In type 1 diabetes, the immune system attacks and destroys the cells in the pancreas that make insulin. This means you can’t produce your own insulin and need to replace it with insulin injections or a pump.
But insulin doesn't treat the root cause of type 1 diabetes – the immune system’s attack. If we’re to cure or prevent the condition, we need to tackle the root of the problem.
New treatments called immunotherapies are designed to do this. They reprogramme the immune system to stop it attacking and destroying insulin-making beta cells. They’re being tested in clinical trials right now with people who’ve just been diagnosed with type 1 diabetes and in people who don’t yet have the condition but have a high risk of developing it in the future.
Scientists have shown immunotherapies can help to slow down the attack, delaying the condition in people who are at high risk or protecting surviving beta cells in people who are newly diagnosed.
Current immunotherapies can’t keep the immune system’s attack at bay forever. And how well they work seems to vary a lot between different people.
The SMF Type 1 Diabetes Grand Challenge will task scientists to build on the impressive progress we’ve seen in this area to unlock the potential of immunotherapies to prevent and form part of a cure for type 1 diabetes.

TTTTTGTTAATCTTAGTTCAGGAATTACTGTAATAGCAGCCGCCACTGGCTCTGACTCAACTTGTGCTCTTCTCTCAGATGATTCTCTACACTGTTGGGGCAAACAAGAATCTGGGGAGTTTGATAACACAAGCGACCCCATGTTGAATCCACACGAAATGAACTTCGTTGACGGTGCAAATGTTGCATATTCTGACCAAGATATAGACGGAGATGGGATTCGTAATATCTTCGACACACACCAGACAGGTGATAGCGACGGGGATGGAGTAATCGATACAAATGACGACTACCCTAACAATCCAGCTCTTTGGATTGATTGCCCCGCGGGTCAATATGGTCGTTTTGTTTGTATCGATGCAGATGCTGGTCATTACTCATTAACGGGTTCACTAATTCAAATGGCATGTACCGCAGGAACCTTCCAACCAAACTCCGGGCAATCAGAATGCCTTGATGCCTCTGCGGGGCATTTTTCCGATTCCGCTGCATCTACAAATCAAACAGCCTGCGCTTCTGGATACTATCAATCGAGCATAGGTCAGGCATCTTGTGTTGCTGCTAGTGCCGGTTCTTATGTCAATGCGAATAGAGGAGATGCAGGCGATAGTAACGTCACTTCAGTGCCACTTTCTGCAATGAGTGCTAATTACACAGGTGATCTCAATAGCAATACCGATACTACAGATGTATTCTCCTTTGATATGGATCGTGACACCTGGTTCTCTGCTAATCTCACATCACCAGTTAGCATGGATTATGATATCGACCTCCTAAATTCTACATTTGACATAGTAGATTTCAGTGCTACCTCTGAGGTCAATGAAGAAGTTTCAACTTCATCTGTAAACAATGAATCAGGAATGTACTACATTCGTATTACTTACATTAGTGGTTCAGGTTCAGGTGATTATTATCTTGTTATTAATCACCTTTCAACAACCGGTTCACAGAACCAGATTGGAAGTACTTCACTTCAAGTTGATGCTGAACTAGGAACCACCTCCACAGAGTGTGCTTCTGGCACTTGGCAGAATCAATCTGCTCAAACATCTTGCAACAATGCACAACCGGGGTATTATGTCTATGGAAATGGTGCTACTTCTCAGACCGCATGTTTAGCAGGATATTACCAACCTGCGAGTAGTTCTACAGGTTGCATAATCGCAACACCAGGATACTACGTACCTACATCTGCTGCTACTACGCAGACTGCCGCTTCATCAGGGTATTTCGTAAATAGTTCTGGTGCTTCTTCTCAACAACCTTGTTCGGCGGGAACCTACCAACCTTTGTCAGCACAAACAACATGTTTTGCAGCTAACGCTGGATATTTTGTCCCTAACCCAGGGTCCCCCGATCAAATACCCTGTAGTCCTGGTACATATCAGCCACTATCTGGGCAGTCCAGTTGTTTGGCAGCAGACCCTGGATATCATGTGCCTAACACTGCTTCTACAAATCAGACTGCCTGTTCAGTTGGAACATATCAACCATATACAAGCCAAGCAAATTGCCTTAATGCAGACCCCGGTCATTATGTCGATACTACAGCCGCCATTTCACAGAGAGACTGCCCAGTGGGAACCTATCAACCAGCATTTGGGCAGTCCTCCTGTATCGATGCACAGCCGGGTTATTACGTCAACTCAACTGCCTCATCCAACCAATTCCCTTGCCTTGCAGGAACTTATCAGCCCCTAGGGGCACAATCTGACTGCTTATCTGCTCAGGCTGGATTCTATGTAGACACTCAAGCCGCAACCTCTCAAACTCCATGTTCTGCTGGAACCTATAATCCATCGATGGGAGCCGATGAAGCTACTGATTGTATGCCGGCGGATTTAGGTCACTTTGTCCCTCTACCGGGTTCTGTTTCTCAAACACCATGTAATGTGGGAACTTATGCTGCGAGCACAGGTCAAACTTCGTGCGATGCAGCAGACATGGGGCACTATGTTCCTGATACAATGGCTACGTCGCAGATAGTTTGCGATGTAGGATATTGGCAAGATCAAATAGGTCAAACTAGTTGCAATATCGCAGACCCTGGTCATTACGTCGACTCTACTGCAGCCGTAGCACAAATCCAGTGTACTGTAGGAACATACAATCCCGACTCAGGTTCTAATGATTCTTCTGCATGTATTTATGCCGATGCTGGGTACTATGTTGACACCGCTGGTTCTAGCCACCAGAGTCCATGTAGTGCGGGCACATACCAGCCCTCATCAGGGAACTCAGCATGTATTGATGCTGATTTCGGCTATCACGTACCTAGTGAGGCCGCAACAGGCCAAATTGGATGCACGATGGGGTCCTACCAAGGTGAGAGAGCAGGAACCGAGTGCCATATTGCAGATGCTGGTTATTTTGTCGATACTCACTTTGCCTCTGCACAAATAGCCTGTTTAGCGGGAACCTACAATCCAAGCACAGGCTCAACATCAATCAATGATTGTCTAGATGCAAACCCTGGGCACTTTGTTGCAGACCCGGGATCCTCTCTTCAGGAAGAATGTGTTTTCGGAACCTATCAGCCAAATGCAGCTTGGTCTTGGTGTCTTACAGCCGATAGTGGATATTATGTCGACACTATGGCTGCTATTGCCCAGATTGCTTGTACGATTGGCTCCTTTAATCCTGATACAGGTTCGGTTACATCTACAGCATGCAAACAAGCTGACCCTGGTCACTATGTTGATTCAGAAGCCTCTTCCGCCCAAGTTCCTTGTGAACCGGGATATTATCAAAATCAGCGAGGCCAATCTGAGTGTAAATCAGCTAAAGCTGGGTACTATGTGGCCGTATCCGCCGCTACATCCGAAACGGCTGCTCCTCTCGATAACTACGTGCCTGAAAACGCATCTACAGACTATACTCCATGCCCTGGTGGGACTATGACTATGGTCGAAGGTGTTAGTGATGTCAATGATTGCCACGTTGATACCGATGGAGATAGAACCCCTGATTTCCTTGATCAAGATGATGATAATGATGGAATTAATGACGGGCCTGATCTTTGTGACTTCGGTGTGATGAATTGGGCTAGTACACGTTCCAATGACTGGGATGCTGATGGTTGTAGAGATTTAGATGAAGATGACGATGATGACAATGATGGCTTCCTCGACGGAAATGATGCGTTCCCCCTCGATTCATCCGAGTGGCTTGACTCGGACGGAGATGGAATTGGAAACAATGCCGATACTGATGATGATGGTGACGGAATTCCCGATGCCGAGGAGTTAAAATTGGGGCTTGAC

We need to delve deeper than ever before into the root cause of type 1 diabetes and uncover all the different ways the immune system can attack beta cells.
“The era of being able to halt the immune attack behind type 1 diabetes is in reach, but for everyone affected by type 1 to benefit we need an armoury of new treatments that can tackle the immune system’s many lines of attack.
“With JDRF and the landmark investment from the Steve Morgan Foundation we can lead the way in igniting research to develop more personalised and effective treatments that we hope will mean future generations will never develop type 1, and overcome a huge hurdle on the road to a cure.”
Dr Elizabeth Robertson, Director of Research at Diabetes UK